Tuesday, January 12, 2016

Schubert: the last piano sonatas, part 3

Today I am going to have a look at the first movement of the second of the three last piano sonatas by Schubert, the one in A major, D. 959. I've mentioned before the quite good Wikipedia article on these three sonatas, so I recommend reading it again. It contains an interesting discussion of how the first movement is structured. What sticks in my mind is how Schubert has a great deal of modulation in the exposition, but confines the development itself to the key of C mostly with occasional departures to B and C minor before settling into A minor. This is the tonic minor, A minor, which has the same key signature as C major, so all he has to do to begin the recapitulation is change to the major. One of Schubert's typical harmonic gestures is the juxtaposition of major and minor.

So what's special about this? The traditional approach to the development section is to begin by destabilizing the tonality and putting one or more themes from the exposition through some harmonic changes and fragmentation. But Schubert does more of this in the exposition! Schubert's themes tend to be fairly complex, often consisting of ternary structures. The first theme begins with this phrase:

Click to enlarge
The first phrase is the first three lines and it dovetails with a restatement of the opening, with a different continuation. These triplets, in a chromatic version, will make up the second part of this first theme. Notice that the phrase is fifteen measures long--the sixteenth measure begins a new phrase. Theorists tend to be a bit fetishistic about irregular phrase lengths: eleven measures long in Haydn or five in Mozart, and this is certainly interesting. But the reason it is interesting is because so many composers tend to keep cranking out eight or sixteen measure phrases without much variation. I tend to think that the real magic here is not that the great ones wrote irregular phrases, but that they made them sound so normal!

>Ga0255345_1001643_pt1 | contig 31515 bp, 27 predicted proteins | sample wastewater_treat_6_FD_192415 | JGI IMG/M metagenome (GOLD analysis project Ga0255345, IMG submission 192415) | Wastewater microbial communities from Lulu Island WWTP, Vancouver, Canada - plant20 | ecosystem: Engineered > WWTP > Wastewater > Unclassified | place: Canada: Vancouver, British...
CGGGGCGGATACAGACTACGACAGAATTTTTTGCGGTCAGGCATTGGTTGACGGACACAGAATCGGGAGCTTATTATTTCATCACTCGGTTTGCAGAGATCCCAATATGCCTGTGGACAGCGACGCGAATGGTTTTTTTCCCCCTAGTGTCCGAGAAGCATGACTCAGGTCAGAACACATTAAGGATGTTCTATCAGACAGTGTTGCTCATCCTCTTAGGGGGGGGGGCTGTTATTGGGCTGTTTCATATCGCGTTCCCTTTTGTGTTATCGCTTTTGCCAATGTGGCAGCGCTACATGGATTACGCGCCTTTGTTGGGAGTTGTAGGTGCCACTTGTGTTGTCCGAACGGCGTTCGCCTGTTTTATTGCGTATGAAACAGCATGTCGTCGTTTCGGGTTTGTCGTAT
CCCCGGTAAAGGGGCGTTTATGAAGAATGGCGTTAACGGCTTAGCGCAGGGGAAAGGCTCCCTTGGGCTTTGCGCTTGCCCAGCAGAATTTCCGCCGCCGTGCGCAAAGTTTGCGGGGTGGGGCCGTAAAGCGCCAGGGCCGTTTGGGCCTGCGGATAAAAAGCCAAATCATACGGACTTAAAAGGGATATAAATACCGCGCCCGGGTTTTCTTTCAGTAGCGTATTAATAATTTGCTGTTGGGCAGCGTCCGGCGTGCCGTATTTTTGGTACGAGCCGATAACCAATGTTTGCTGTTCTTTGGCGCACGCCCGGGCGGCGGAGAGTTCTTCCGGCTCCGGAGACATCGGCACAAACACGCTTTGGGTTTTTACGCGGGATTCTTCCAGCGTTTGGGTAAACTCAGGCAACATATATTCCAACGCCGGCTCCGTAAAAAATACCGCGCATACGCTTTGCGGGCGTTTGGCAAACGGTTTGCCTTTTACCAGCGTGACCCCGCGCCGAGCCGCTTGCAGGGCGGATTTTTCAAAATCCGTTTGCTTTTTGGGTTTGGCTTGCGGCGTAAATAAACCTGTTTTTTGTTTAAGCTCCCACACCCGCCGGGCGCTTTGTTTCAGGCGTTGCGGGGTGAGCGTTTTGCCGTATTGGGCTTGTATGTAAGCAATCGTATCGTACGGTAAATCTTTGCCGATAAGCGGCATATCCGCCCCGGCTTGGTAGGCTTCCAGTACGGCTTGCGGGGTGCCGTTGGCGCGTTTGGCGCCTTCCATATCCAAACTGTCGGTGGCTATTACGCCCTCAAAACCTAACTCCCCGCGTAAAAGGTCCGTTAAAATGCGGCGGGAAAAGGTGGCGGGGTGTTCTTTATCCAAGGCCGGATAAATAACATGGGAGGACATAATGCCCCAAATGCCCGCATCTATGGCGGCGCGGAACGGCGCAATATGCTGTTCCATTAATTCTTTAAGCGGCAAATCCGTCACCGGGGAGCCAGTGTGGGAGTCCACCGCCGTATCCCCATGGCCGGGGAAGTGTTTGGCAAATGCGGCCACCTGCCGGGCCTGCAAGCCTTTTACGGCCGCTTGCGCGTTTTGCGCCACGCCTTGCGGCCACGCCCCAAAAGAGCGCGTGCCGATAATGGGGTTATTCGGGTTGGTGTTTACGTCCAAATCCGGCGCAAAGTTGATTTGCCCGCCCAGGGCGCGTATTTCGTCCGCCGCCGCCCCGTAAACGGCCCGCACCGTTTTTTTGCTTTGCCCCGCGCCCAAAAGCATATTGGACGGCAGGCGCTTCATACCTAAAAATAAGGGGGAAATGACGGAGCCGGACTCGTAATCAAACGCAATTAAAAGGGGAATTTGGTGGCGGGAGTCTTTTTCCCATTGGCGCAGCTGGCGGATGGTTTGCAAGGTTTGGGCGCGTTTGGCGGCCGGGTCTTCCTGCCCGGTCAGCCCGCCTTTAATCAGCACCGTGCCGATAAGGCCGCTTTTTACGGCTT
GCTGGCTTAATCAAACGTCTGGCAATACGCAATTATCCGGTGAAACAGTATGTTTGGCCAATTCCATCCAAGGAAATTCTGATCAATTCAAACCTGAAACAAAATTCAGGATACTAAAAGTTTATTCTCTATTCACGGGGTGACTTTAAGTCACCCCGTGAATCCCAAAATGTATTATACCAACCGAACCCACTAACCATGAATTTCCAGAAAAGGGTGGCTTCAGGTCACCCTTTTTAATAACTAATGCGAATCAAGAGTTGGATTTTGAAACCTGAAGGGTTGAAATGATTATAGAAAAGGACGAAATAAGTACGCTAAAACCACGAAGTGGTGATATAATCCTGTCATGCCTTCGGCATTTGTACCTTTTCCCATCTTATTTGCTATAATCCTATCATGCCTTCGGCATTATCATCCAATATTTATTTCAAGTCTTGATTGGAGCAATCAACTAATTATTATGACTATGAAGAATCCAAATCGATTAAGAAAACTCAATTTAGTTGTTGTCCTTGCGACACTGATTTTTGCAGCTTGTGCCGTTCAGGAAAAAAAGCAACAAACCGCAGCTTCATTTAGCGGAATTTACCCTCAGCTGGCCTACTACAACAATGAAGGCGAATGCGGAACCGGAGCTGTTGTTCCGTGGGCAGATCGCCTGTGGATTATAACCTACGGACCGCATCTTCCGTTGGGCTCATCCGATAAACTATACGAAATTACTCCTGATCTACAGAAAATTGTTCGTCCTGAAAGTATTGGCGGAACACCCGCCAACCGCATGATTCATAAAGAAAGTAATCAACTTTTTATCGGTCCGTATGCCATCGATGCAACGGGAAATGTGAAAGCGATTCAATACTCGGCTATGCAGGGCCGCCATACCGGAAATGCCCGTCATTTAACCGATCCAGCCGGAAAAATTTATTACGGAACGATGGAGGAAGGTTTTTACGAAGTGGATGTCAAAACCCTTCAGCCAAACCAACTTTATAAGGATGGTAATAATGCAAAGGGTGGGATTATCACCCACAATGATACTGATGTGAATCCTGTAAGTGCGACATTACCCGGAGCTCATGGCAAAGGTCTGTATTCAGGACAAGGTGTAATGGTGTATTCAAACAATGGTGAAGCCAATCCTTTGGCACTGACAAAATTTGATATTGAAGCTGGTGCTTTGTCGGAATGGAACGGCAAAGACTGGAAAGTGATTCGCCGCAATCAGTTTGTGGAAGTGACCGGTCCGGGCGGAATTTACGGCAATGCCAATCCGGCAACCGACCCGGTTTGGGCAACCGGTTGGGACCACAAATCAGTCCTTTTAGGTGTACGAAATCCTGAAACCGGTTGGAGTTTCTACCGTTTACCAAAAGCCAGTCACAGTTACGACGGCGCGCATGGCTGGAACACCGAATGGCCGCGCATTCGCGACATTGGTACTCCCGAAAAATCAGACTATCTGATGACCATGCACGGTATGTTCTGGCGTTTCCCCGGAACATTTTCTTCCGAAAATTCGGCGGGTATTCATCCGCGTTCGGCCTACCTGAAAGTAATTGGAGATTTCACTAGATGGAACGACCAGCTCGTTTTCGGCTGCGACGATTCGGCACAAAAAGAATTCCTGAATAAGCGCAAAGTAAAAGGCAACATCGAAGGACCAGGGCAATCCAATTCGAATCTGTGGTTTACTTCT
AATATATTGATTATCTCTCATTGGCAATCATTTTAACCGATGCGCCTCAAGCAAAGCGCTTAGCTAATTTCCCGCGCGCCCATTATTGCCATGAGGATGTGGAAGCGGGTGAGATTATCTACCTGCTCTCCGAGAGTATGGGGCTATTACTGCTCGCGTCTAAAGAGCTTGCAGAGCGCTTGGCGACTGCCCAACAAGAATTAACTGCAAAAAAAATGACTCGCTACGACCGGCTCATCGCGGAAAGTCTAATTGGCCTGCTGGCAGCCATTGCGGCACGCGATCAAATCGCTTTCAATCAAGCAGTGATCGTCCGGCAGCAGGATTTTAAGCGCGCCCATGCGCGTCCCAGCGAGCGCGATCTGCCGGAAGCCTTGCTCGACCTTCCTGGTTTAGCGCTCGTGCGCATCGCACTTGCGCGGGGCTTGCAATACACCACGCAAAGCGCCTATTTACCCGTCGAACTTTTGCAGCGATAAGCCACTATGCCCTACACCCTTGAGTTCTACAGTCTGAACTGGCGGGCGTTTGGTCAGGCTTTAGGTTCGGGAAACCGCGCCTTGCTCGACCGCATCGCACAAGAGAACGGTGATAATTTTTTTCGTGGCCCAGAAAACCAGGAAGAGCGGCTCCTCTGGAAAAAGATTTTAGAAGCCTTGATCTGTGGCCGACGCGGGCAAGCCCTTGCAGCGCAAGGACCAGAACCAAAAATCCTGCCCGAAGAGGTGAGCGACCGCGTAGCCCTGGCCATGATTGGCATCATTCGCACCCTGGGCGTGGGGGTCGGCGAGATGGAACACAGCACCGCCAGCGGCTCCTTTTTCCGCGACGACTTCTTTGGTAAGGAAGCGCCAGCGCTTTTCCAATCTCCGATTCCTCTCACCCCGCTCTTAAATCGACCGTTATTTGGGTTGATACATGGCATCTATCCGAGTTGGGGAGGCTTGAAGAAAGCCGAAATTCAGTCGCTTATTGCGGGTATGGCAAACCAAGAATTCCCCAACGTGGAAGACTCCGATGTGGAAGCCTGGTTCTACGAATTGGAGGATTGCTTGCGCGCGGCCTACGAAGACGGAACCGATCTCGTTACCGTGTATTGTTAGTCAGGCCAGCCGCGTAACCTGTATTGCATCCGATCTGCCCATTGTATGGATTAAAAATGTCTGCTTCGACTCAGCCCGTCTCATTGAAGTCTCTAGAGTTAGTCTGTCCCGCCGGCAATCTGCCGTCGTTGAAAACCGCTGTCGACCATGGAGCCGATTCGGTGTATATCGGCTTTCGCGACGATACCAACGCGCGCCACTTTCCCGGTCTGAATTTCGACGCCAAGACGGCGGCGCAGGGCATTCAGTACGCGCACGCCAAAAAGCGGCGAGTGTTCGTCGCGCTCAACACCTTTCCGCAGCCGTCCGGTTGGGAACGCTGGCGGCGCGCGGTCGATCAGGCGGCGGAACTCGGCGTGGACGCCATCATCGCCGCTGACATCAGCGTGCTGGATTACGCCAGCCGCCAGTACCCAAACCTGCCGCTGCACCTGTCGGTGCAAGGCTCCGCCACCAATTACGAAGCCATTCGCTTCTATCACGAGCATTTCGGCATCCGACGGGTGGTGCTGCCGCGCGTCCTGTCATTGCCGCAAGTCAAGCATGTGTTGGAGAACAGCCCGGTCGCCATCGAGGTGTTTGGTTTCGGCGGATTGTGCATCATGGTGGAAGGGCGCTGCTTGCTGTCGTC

As Wikipedia notes, the second theme is more lyrical and in four-part harmony. The theme begins on the third measure of this excerpt, where it says pp:

This theme is ternary, meaning that it has three parts, the first one shown above, a middle part:

Click to enlarge
which is a further development of the chromatic triplets from theme one, and then a return to the first part. This excerpt I just quoted contains the kind of fragmentation and harmonic velocity that is usually reserved for the development section, but which, as I said, is not found in the development of this movement.

What Schubert has constructed is a kind of reversal of some of the basic characteristics of the first movement sonata form. In Haydn, Mozart and even Beethoven, a harmonically stable theme is presented, often followed by another in the dominant and this exposition is followed by a development in which the harmony is unstable and wide-ranging and the theme or themes are broken up and sequenced. While Schubert does indeed have two themes, the second in the dominant, each theme contains a development section with fragmentation and harmonic instability. But the development itself has little actual development. Instead, it is a more calm contrast with the exposition and recapitulation. The development sounds rather Mozartean, in fact.

Another unusual quality is the extent to which the subdominant is stressed, not just in the coda, which is normal, but in the first theme itself. Finally, Schubert ends the movement with an unusual cadence. Instead of the nearly mandatory V7 to I (in A major an E G# B D chord followed by A C# E) he has, in place of the dominant seventh, this chord: B flat, D G#, which is an Italian augmented sixth chord, normally used to prepare the dominant. The effect here is to again, bend things toward the subdominant, D.

But enough talk, let's listen to the first movement of the sonata. This is Rudolf Serkin whom I prefer because, unlike most of the other clips available, he repeats the exposition:


1 comment:

gamemorph said...

Very comprehensive.